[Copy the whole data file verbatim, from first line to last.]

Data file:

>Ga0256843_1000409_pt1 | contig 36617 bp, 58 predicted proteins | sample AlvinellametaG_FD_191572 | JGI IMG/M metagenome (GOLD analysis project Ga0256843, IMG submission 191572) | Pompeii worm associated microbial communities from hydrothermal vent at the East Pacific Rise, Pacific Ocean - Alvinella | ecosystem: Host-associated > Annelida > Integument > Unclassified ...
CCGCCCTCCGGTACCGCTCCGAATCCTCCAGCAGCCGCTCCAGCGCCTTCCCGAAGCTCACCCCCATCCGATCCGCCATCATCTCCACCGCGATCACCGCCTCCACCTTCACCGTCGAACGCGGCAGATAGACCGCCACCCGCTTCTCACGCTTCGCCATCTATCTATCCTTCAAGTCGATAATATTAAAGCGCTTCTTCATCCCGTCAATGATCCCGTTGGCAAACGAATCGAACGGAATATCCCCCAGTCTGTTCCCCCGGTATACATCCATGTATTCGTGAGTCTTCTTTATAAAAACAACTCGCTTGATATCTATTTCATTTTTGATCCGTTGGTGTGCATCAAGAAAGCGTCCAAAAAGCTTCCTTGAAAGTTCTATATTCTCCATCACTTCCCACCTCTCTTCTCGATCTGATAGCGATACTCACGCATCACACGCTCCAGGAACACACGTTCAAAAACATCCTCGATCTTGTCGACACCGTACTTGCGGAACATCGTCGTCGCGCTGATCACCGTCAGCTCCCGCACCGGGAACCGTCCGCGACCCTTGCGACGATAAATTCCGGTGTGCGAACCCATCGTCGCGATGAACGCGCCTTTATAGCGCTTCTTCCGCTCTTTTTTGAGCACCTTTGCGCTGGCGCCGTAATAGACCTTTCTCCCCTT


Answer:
>Ga0256843_1000409_pt1 | contig 36617 bp, 58 predicted proteins | sample AlvinellametaG_FD_191572 | JGI IMG/M metagenome (GOLD analysis project Ga0256843, IMG submission 191572) | Pompeii worm associated microbial communities from hydrothermal vent at the East Pacific Rise, Pacific Ocean - Alvinella | ecosystem: Host-associated > Annelida > Integument > Unclassified ...
CCGCCCTCCGGTACCGCTCCGAATCCTCCAGCAGCCGCTCCAGCGCCTTCCCGAAGCTCACCCCCATCCGATCCGCCATCATCTCCACCGCGATCACCGCCTCCACCTTCACCGTCGAACGCGGCAGATAGACCGCCACCCGCTTCTCACGCTTCGCCATCTATCTATCCTTCAAGTCGATAATATTAAAGCGCTTCTTCATCCCGTCAATGATCCCGTTGGCAAACGAATCGAACGGAATATCCCCCAGTCTGTTCCCCCGGTATACATCCATGTATTCGTGAGTCTTCTTTATAAAAACAACTCGCTTGATATCTATTTCATTTTTGATCCGTTGGTGTGCATCAAGAAAGCGTCCAAAAAGCTTCCTTGAAAGTTCTATATTCTCCATCACTTCCCACCTCTCTTCTCGATCTGATAGCGATACTCACGCATCACACGCTCCAGGAACACACGTTCAAAAACATCCTCGATCTTGTCGACACCGTACTTGCGGAACATCGTCGTCGCGCTGATCACCGTCAGCTCCCGCACCGGGAACCGTCCGCGACCCTTGCGACGATAAATTCCGGTGTGCGAACCCATCGTCGCGATGAACGCGCCTTTATAGCGCTTCTTCCGCTCTTTTTTGAGCACCTTTGCGCTGGCGCCGTAATAGACCTTTCTCCCCTT